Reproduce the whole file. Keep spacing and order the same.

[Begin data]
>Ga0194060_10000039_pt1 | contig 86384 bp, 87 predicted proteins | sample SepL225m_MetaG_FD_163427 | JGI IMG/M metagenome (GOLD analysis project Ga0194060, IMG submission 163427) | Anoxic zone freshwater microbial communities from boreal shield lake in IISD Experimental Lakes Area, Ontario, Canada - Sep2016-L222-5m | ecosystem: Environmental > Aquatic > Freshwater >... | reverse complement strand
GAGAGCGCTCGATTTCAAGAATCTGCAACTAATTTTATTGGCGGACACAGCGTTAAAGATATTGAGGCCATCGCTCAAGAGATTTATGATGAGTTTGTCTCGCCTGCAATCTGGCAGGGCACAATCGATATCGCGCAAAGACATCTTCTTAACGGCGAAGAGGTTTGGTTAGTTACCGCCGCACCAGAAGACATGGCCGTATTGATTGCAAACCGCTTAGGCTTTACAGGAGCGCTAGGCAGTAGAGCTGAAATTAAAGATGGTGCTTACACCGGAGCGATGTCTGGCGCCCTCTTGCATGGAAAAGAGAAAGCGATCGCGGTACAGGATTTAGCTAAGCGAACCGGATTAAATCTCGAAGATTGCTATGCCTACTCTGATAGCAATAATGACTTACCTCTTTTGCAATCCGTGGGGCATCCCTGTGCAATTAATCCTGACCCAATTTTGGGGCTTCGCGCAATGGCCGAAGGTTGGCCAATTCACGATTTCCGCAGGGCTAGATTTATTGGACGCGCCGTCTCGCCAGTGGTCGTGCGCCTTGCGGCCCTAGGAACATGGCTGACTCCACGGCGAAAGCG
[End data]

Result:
>Ga0194060_10000039_pt1 | contig 86384 bp, 87 predicted proteins | sample SepL225m_MetaG_FD_163427 | JGI IMG/M metagenome (GOLD analysis project Ga0194060, IMG submission 163427) | Anoxic zone freshwater microbial communities from boreal shield lake in IISD Experimental Lakes Area, Ontario, Canada - Sep2016-L222-5m | ecosystem: Environmental > Aquatic > Freshwater >... | reverse complement strand
GAGAGCGCTCGATTTCAAGAATCTGCAACTAATTTTATTGGCGGACACAGCGTTAAAGATATTGAGGCCATCGCTCAAGAGATTTATGATGAGTTTGTCTCGCCTGCAATCTGGCAGGGCACAATCGATATCGCGCAAAGACATCTTCTTAACGGCGAAGAGGTTTGGTTAGTTACCGCCGCACCAGAAGACATGGCCGTATTGATTGCAAACCGCTTAGGCTTTACAGGAGCGCTAGGCAGTAGAGCTGAAATTAAAGATGGTGCTTACACCGGAGCGATGTCTGGCGCCCTCTTGCATGGAAAAGAGAAAGCGATCGCGGTACAGGATTTAGCTAAGCGAACCGGATTAAATCTCGAAGATTGCTATGCCTACTCTGATAGCAATAATGACTTACCTCTTTTGCAATCCGTGGGGCATCCCTGTGCAATTAATCCTGACCCAATTTTGGGGCTTCGCGCAATGGCCGAAGGTTGGCCAATTCACGATTTCCGCAGGGCTAGATTTATTGGACGCGCCGTCTCGCCAGTGGTCGTGCGCCTTGCGGCCCTAGGAACATGGCTGACTCCACGGCGAAAGCG